The subject of death and dying has always been a vital part of the Akan’s art and culture as well as being a vital insight to the people in the Ivory Coast. Within the last 30 years, there has been an emergence of brightly coloured and intricate funeral monuments and sculptures along the roadside in this African country. Popular, these are testimonies to the wealth and prestige of those who have passed away, as well as being a way to achieve immortality, a way to ensure that they are not forgotten.
The Anyi and Brong of the Ivory Coast have a long tradition of grave monuments. They migrated from the western part of modern day Ghana sometime between the 16th and 18th centuries, incorporating other ethnic traditions whilst maintaining their own. The most important practice for the Anyi and Brong are funerals.
A great deal of money and time are invested into funerals, including the establishment of grave monuments. These grave monuments “and the time devoted to funerals and memorial observances are all manifestations of the eschatology that permeates everyday life. The two principal concerns of Anyi and Brong practices are that the deceased be well received into the world of the ancestors and that he and his lineage be immortalized in the memory of the living”.
Funerals generally last a week for the Anyi and the Brong, the funeral activities give the deceased a glorious departure from the world of the living and a grand entrance to the world inhabited by their ancestors. For these ethnic groups, the two worlds are interdependent, “human beings live by the benevolence of the ancestors, and the ancestors continue their social existence in the memory of human beings through sacrifices and libations”.
The first cement grave sculptures first appeared in the Ivory Coast in the 1950s, a time when the country was wealthy due to a boom in coco and coffee prices. “The tombs and monuments in one vil-lage, Kekereni, provide a veritable catalogue of the development of sculpted monument styles, from burial rooms attached to houses to an imposing royal tomb. In the days before missionaries and cemeteries, the dead were customarily buried either at the edge of the village with a bush or pineapple plant to mark the grave, or in a room in the deceased person's house. According to traditional practice, graves were oriented north/ south. Men were buried facing east, so that they could see by the rising sun when to go to their farms, while women were buried facing west, so that the set-ting sun would remind them to begin preparing the evening meal. Tombs separated from the house but still within or at the edge of the village came somewhat later”.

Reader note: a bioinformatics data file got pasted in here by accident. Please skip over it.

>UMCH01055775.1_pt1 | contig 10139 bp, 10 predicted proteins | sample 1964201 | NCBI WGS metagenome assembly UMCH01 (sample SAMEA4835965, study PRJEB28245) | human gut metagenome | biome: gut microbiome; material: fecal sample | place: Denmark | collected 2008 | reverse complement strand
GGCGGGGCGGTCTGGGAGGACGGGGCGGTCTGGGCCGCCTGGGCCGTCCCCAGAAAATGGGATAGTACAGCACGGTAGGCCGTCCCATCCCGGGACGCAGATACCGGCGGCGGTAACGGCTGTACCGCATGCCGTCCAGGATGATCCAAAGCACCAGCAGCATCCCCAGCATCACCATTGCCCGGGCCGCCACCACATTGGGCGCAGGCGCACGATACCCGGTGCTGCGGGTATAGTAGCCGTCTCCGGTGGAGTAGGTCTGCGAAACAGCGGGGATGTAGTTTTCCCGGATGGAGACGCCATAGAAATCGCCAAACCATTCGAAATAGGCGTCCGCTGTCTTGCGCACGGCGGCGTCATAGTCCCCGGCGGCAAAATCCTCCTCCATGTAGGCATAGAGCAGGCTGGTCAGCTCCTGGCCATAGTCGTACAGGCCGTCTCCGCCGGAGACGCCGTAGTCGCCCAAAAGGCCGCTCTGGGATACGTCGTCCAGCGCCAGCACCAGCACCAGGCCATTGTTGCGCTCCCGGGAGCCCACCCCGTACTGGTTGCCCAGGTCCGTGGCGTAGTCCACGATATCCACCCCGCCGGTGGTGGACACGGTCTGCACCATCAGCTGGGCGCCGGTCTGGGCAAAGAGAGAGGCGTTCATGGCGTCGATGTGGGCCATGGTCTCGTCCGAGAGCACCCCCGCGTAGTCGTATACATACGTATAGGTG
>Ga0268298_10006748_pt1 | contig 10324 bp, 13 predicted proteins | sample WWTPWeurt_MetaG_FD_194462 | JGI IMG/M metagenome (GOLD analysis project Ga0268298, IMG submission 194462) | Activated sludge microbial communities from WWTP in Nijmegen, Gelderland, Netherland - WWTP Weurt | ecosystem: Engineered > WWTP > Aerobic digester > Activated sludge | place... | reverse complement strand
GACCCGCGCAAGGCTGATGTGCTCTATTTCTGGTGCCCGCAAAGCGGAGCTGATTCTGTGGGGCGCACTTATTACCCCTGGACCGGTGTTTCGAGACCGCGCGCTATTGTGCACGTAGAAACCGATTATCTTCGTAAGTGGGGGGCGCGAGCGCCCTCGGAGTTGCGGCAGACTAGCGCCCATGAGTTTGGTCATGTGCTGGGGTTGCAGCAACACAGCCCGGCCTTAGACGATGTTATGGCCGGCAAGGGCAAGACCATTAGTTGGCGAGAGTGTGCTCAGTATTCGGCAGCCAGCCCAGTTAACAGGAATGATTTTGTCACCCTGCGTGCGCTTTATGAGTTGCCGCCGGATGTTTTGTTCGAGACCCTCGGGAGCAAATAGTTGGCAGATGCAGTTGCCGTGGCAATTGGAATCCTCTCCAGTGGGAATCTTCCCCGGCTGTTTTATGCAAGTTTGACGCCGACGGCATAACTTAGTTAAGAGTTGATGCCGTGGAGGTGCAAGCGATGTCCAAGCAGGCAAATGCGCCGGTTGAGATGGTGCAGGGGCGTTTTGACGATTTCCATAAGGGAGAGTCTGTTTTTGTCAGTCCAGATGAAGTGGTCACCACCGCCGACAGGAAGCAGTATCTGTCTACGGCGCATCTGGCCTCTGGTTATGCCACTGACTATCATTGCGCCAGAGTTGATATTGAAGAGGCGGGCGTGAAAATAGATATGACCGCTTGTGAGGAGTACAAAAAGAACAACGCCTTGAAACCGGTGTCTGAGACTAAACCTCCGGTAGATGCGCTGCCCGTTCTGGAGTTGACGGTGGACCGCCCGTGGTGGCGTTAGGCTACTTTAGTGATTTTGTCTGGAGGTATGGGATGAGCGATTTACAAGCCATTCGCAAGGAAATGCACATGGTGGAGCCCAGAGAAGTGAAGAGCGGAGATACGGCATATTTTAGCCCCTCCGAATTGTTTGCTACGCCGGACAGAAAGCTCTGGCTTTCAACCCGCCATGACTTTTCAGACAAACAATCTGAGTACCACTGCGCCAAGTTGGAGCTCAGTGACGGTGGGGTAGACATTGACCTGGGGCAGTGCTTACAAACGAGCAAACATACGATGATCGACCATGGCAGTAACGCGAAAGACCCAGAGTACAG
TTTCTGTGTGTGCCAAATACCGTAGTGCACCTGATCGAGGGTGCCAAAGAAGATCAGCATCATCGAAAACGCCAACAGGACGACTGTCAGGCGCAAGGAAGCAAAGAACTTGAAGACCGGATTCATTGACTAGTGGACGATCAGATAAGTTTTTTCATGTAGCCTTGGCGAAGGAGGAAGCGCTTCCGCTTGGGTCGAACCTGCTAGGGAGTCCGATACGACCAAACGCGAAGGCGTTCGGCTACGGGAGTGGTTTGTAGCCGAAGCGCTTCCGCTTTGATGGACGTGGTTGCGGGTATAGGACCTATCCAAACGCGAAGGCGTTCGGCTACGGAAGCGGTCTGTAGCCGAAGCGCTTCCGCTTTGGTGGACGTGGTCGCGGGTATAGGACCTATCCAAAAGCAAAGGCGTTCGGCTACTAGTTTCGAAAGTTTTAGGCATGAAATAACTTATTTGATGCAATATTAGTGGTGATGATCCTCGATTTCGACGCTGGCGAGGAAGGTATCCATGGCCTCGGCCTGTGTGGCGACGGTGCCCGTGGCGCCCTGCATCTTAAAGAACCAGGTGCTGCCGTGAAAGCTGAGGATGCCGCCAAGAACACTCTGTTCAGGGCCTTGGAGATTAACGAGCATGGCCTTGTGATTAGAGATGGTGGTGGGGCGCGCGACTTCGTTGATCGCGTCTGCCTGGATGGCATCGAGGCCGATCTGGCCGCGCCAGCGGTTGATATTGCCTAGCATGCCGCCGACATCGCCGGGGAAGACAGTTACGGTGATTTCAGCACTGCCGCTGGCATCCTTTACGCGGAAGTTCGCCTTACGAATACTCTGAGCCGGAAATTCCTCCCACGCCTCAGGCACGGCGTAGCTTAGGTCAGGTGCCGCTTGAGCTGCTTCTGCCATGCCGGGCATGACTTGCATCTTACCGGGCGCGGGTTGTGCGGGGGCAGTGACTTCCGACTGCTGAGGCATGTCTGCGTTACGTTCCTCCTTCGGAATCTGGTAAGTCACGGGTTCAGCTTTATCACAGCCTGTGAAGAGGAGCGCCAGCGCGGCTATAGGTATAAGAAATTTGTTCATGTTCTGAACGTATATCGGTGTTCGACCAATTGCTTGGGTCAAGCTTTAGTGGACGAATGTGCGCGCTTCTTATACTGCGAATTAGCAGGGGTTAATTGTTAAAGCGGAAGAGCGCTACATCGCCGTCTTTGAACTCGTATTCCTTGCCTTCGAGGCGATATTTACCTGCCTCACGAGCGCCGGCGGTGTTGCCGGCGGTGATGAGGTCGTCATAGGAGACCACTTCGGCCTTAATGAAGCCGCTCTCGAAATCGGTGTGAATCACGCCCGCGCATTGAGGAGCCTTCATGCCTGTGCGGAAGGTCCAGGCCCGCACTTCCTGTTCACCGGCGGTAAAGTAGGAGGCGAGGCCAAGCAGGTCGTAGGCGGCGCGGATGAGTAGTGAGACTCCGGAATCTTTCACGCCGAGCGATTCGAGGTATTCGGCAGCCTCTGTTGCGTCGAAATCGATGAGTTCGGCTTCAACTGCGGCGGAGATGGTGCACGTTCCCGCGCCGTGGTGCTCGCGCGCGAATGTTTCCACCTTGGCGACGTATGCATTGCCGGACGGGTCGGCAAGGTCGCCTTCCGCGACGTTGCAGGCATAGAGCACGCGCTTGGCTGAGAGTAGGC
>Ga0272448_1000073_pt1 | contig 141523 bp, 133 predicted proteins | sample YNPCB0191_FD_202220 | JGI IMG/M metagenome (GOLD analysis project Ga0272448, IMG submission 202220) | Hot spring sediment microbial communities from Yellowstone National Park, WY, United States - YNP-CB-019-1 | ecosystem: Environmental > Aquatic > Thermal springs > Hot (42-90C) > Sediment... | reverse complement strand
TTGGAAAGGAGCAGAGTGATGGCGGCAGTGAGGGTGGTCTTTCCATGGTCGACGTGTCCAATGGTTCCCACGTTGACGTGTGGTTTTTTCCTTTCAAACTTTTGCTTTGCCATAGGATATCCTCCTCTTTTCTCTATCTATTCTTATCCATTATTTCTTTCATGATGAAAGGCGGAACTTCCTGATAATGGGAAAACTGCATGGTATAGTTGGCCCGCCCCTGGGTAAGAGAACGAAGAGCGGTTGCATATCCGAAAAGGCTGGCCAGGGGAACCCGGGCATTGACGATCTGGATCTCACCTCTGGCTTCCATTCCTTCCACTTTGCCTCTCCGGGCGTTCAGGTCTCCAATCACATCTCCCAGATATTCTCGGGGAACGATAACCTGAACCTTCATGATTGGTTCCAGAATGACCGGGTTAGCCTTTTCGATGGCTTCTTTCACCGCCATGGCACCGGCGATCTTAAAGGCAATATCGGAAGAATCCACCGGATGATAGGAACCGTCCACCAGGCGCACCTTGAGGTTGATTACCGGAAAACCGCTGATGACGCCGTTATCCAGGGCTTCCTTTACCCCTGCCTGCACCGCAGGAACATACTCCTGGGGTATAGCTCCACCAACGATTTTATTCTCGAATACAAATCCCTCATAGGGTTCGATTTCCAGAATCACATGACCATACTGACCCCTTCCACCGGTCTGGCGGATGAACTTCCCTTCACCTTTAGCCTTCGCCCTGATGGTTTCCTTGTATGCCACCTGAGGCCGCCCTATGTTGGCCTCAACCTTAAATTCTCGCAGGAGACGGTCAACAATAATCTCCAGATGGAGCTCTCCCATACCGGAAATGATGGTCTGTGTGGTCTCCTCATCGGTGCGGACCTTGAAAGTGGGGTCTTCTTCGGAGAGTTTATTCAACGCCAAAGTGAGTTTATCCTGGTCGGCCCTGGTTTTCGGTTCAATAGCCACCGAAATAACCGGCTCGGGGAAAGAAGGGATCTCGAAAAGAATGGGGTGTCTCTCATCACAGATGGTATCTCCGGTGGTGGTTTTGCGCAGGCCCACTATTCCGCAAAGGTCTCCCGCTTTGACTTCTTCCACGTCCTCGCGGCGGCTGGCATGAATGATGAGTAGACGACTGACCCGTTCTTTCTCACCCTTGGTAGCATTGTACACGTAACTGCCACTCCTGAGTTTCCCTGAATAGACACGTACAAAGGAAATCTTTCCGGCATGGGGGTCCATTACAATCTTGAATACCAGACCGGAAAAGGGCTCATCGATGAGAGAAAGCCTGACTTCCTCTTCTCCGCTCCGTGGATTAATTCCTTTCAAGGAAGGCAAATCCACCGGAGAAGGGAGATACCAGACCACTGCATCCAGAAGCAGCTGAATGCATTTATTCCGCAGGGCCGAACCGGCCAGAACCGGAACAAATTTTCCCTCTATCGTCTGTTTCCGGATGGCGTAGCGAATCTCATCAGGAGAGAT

After the 1950s, sculptures were added to the tombs, a practice that allowed the tombs to no longer be hiding. Instead, they were built alongside the roads in plain sight. The tombs then evolved from a personal burial site to a very public monument to be admired. “The funeral monument then be-came a three-dimensional tableau of the funeral itself”.
Despite the fact that the Ivory Coast has recently fell on hard financial times, the practice of creating expensive grave monuments has not seen a decline. For the Anyi and the Brong, to be forgotten is worse than being dead.
Domowitz, Susan & Mandirola, Renzo (1984) Grave Monuments in Ivory Coast, African Arts, UCLA James S. Coleman African Studies Center.